“There is much that should have been revealed to you, Nuen, about the character of those your vessel will be carrying. All of us are members of an unpopular, disrespected sect. Each of us has suffered discrimination and insult. Worse threatens us, due to the campaign of the Inquest against us as a group and as individuals.

“All of us, the Torans, are marked for suffering and eventual extinction.

“We are a group whose cosmology is not based on the model of an egg. No, for us the universe is completely different. We believe it has the shape of the torus.”

“The torus?” asked Nuen in confused uncertainty.

Cae suddenly grinned. “Dare we contend that the cosmos is a doughnut, a tire in its spatial pattern? A torus results from the revolution of a conic section about an axis in the same plane.

“Wherever one’s location, travel will eventually bring you back to the same place on the torus. There is no single center in this model of the universe, as the Ovulists claim for their picture of creation.

“Our cosmology contradicts all the principles of the dominant, ruling system here on Chalaza. That is why our members have decided that they must emigrate elsewhere, legally or illegally. The Inquest will not leave us at peace to believe and teach our own doctrines. And there is nothing as important to an elevated, enlightened life as possessing the correct, true cosmology.” He stared with questioning white eyes at Gerce. “Do you plan upon revealing what we are up to?” the Toran asked in desperation.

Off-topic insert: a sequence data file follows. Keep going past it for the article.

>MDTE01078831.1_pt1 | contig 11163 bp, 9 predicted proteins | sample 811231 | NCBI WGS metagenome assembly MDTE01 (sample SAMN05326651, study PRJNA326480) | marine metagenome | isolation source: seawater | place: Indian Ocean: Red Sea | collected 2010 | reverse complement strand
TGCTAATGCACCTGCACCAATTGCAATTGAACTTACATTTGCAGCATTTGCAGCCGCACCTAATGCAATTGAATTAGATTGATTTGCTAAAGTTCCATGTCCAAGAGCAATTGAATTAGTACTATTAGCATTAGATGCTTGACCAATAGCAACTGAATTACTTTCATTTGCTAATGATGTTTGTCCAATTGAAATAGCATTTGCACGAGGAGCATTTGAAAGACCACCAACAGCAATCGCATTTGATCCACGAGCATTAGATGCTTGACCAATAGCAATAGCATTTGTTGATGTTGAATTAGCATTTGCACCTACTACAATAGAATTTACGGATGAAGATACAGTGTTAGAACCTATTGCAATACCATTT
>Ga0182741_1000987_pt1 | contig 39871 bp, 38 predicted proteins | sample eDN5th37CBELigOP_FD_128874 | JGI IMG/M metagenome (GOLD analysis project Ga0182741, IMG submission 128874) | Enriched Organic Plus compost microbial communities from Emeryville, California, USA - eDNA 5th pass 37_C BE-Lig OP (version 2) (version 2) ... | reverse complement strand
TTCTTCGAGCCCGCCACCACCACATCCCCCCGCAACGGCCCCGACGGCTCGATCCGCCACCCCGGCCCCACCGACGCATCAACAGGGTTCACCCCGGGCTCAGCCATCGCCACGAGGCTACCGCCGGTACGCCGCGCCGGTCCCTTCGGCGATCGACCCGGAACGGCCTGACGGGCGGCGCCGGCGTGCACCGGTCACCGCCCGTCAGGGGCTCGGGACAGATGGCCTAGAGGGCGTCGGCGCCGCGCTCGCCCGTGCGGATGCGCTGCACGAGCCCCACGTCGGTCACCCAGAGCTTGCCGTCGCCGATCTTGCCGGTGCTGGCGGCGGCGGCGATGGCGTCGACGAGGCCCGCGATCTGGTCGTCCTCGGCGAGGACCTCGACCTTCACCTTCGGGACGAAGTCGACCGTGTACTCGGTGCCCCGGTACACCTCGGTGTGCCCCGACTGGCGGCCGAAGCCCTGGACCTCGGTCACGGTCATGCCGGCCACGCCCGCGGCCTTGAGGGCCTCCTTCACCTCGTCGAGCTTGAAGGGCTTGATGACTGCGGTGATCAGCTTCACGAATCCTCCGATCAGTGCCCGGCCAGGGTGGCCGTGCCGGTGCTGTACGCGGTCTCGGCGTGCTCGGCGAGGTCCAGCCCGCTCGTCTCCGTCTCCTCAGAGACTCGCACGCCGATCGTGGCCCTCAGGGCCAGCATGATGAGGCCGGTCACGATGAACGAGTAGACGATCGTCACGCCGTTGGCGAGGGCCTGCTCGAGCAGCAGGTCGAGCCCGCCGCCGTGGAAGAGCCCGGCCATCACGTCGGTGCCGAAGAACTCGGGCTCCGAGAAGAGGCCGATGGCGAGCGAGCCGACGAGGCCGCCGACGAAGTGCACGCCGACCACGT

“Of course not,” shot back Nuen with evident feeling. “What do you think I am? My conscience will never permit me to cooperate with persecutors. Live and let live, that is my guiding philosophy. No one should ever suffer over matters of cosmology.

“In fact, I am open to learning the ideas of any and all sects. Can you give me some simple, introductory explanation of your Toran conceptual system? I would deeply enjoy exploring what I can learn about your picture of the cosmos we are in.”

“Yes,” said Cae with a warm smile. “I can provide that to you at once, today.”

Coquin Stue returned to the office of Tuao Fave for final instructions from the high functionary of the Inquest. The latter revealed his plan to destroy the Torans as soon as the agent sat down across from him and listened.